What is an H-index?

February 08, 2017

The h-index is a citation index that attempts to measure both the productivity and impact of the published work of a scientist or scholar (http://en.wikipedia.org/wiki/H-index).

Although there are many different yardsticks for measuring research productivity in Management Information Systems (MIS), the h-index is a metric that deserves attention due to its academic basis, simplicity, and wide acceptance in other major scientific disciplines.

Several other scientific fields have included the h-index of productive scholars in their disciplines such as “The h index for Computer Science” and, for economists, the h-index provided on the IDEAS website and database.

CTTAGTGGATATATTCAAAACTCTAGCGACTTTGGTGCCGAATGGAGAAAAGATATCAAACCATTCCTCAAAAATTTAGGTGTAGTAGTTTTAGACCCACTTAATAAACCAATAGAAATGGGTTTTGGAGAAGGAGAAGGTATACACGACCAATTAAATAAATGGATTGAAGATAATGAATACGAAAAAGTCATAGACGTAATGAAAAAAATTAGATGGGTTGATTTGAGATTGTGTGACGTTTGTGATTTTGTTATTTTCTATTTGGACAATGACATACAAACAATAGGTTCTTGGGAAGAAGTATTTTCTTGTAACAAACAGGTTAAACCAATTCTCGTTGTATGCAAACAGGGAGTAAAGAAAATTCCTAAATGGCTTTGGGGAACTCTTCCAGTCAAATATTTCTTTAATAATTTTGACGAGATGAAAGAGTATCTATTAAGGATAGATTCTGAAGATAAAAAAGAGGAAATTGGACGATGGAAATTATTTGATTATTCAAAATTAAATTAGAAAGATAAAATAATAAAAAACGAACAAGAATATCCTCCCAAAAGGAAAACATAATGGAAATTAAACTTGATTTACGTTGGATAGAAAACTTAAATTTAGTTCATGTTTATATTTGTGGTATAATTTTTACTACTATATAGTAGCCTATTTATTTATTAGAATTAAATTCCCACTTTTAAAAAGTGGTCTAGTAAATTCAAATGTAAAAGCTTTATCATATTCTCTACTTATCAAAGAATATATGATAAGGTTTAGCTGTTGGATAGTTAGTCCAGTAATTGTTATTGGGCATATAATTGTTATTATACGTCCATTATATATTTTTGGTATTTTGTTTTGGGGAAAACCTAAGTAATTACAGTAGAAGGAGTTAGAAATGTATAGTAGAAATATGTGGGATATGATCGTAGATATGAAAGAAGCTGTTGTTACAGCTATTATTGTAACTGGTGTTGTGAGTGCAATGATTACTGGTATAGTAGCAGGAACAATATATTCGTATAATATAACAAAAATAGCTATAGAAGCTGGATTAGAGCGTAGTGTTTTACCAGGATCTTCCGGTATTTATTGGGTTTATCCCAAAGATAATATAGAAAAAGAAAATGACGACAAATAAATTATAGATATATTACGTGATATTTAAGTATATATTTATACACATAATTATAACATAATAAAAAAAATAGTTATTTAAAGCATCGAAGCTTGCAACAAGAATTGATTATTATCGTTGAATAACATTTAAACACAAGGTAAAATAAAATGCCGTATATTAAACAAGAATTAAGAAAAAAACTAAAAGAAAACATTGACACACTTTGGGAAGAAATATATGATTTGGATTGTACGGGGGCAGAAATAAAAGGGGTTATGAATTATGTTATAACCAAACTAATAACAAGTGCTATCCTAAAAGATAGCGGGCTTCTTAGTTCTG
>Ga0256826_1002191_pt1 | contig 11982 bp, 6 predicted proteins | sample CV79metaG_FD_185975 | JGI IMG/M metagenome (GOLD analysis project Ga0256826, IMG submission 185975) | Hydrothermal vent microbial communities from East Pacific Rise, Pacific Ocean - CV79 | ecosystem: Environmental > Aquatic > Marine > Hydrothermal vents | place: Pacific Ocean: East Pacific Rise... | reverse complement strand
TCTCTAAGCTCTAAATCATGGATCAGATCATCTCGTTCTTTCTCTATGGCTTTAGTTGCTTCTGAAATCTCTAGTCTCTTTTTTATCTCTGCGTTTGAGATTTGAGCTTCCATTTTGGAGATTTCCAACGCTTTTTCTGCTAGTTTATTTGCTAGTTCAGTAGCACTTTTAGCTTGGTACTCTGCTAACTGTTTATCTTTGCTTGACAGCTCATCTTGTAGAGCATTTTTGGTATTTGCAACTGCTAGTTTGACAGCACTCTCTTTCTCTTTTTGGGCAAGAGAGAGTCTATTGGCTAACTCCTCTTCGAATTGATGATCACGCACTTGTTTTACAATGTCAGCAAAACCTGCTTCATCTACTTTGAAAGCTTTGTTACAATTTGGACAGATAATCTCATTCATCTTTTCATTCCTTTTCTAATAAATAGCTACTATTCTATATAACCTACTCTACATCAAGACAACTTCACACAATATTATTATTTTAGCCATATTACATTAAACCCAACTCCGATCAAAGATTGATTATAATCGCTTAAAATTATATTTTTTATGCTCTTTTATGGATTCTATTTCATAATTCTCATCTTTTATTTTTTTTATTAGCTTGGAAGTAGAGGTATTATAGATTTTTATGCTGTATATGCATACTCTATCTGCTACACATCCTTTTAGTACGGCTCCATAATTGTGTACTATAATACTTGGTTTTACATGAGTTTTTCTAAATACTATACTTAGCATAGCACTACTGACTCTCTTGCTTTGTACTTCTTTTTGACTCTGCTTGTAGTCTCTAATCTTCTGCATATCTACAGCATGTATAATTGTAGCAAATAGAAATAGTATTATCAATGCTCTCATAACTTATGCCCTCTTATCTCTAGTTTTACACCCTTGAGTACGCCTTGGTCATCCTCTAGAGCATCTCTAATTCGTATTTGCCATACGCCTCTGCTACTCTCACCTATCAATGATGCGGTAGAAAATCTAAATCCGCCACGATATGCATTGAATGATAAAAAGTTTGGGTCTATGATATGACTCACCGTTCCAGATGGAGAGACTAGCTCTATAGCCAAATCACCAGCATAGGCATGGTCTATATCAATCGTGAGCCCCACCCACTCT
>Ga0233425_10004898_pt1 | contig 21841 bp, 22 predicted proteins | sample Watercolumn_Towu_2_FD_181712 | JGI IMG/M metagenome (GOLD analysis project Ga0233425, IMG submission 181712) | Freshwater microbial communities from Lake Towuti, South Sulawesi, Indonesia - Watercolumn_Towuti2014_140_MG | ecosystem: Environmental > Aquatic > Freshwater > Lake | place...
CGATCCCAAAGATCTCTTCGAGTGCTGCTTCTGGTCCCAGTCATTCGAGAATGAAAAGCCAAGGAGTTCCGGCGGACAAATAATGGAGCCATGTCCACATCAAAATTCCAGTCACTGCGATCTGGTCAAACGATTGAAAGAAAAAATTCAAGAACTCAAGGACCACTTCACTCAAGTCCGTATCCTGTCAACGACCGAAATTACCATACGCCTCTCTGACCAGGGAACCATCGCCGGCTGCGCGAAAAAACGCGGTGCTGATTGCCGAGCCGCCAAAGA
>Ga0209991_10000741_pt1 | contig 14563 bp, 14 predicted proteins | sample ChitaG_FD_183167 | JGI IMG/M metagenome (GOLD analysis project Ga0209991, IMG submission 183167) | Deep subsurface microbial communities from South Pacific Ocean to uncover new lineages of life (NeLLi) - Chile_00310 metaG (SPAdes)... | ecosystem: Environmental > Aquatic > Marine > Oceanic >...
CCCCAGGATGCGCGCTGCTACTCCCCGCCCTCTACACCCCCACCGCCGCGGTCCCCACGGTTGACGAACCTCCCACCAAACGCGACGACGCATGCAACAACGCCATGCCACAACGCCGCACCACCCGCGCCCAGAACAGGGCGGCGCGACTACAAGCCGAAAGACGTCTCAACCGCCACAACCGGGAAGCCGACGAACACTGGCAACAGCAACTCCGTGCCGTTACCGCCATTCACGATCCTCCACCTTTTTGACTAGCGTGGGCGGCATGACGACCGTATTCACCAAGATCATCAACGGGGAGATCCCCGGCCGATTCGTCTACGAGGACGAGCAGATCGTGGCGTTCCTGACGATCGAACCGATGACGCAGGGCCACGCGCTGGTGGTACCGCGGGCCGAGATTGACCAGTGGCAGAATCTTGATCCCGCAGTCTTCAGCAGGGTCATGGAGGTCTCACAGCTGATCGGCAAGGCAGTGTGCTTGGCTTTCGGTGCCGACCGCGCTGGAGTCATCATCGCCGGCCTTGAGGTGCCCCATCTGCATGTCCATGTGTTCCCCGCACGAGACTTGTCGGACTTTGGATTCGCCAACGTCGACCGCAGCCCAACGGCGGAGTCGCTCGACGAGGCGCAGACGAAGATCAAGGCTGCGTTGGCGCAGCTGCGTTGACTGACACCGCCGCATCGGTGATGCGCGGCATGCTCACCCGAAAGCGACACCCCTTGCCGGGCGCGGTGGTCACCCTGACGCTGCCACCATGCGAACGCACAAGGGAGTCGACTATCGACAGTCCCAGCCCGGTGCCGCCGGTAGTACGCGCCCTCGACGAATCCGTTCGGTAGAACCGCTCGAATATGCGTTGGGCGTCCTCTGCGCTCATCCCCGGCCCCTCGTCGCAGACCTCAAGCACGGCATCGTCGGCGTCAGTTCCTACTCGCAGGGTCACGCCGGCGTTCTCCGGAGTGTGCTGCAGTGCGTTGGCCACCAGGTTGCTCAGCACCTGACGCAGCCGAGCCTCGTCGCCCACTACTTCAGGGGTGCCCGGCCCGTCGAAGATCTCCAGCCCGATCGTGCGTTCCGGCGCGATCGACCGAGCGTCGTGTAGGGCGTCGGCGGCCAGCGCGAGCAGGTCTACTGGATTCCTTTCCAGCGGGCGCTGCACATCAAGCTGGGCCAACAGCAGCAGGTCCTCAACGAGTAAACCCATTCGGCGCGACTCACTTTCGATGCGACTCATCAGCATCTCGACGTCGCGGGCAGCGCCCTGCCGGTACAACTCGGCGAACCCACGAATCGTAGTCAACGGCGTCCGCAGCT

The h-index was suggested by Jorge E. Hirsch, a physicist at UCSD, as a tool for determining theoretical physicists' relative quality (Hirsch, 2005).

A scholar with an index of “h” has published “h” papers each of which has been cited by others at least “h” times. The h-index is intended to measure simultaneously the quality and sustainability of scientific output, as well as, to some extent, the diversity of scientific research.

Based on an initial list of about 400 senior scholars, a PHP program was developed to automatically query Google Scholar and compute the h-index for each scholar. This list will show professors and researchers in the MIS field who each has an h-index of 20 or higher according to Google Scholar.

The MIS department at the University of Arizona, Eller College is very well represented on the MIS h-list and include

  • Hsinchun Chen (H-Index of 88)
  • Jay F. Nunamaker, Jr. (H-Index of 64)
  • Joseph S. Valacich (H-Index of 64)
  • Sudha Ram (H-Index of 35)

View the entire list here.